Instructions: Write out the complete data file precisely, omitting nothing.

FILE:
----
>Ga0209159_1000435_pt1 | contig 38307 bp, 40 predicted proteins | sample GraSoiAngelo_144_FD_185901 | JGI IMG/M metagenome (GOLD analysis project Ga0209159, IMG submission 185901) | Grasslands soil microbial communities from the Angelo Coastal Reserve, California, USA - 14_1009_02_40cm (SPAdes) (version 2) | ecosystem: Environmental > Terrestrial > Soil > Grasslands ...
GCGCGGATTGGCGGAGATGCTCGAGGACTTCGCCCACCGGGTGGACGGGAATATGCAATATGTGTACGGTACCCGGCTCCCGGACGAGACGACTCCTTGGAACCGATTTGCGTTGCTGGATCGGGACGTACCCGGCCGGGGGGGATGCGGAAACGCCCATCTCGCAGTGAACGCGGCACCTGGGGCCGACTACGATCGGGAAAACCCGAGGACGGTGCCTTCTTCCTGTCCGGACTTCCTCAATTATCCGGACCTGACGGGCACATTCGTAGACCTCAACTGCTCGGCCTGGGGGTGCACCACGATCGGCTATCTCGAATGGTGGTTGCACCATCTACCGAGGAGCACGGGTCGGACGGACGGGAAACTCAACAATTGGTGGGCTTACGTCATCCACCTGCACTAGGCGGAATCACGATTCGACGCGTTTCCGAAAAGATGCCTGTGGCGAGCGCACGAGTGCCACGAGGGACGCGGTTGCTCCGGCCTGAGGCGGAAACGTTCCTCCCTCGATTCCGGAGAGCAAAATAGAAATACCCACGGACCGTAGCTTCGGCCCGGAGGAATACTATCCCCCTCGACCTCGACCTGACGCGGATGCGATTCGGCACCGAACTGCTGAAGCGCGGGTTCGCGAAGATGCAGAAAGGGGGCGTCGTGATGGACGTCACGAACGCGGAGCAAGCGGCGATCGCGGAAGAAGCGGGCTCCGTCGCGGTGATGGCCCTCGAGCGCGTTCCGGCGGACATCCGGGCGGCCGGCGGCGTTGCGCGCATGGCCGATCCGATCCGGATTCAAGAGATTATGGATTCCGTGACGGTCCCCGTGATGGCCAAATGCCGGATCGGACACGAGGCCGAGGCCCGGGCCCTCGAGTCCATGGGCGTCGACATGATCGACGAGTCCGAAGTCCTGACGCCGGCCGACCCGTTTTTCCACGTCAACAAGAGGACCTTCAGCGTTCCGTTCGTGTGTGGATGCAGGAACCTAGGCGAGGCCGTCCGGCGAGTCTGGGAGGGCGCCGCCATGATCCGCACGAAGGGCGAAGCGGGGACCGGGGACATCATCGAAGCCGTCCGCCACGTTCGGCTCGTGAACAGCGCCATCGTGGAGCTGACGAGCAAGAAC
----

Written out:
>Ga0209159_1000435_pt1 | contig 38307 bp, 40 predicted proteins | sample GraSoiAngelo_144_FD_185901 | JGI IMG/M metagenome (GOLD analysis project Ga0209159, IMG submission 185901) | Grasslands soil microbial communities from the Angelo Coastal Reserve, California, USA - 14_1009_02_40cm (SPAdes) (version 2) | ecosystem: Environmental > Terrestrial > Soil > Grasslands ...
GCGCGGATTGGCGGAGATGCTCGAGGACTTCGCCCACCGGGTGGACGGGAATATGCAATATGTGTACGGTACCCGGCTCCCGGACGAGACGACTCCTTGGAACCGATTTGCGTTGCTGGATCGGGACGTACCCGGCCGGGGGGGATGCGGAAACGCCCATCTCGCAGTGAACGCGGCACCTGGGGCCGACTACGATCGGGAAAACCCGAGGACGGTGCCTTCTTCCTGTCCGGACTTCCTCAATTATCCGGACCTGACGGGCACATTCGTAGACCTCAACTGCTCGGCCTGGGGGTGCACCACGATCGGCTATCTCGAATGGTGGTTGCACCATCTACCGAGGAGCACGGGTCGGACGGACGGGAAACTCAACAATTGGTGGGCTTACGTCATCCACCTGCACTAGGCGGAATCACGATTCGACGCGTTTCCGAAAAGATGCCTGTGGCGAGCGCACGAGTGCCACGAGGGACGCGGTTGCTCCGGCCTGAGGCGGAAACGTTCCTCCCTCGATTCCGGAGAGCAAAATAGAAATACCCACGGACCGTAGCTTCGGCCCGGAGGAATACTATCCCCCTCGACCTCGACCTGACGCGGATGCGATTCGGCACCGAACTGCTGAAGCGCGGGTTCGCGAAGATGCAGAAAGGGGGCGTCGTGATGGACGTCACGAACGCGGAGCAAGCGGCGATCGCGGAAGAAGCGGGCTCCGTCGCGGTGATGGCCCTCGAGCGCGTTCCGGCGGACATCCGGGCGGCCGGCGGCGTTGCGCGCATGGCCGATCCGATCCGGATTCAAGAGATTATGGATTCCGTGACGGTCCCCGTGATGGCCAAATGCCGGATCGGACACGAGGCCGAGGCCCGGGCCCTCGAGTCCATGGGCGTCGACATGATCGACGAGTCCGAAGTCCTGACGCCGGCCGACCCGTTTTTCCACGTCAACAAGAGGACCTTCAGCGTTCCGTTCGTGTGTGGATGCAGGAACCTAGGCGAGGCCGTCCGGCGAGTCTGGGAGGGCGCCGCCATGATCCGCACGAAGGGCGAAGCGGGGACCGGGGACATCATCGAAGCCGTCCGCCACGTTCGGCTCGTGAACAGCGCCATCGTGGAGCTGACGAGCAAGAAC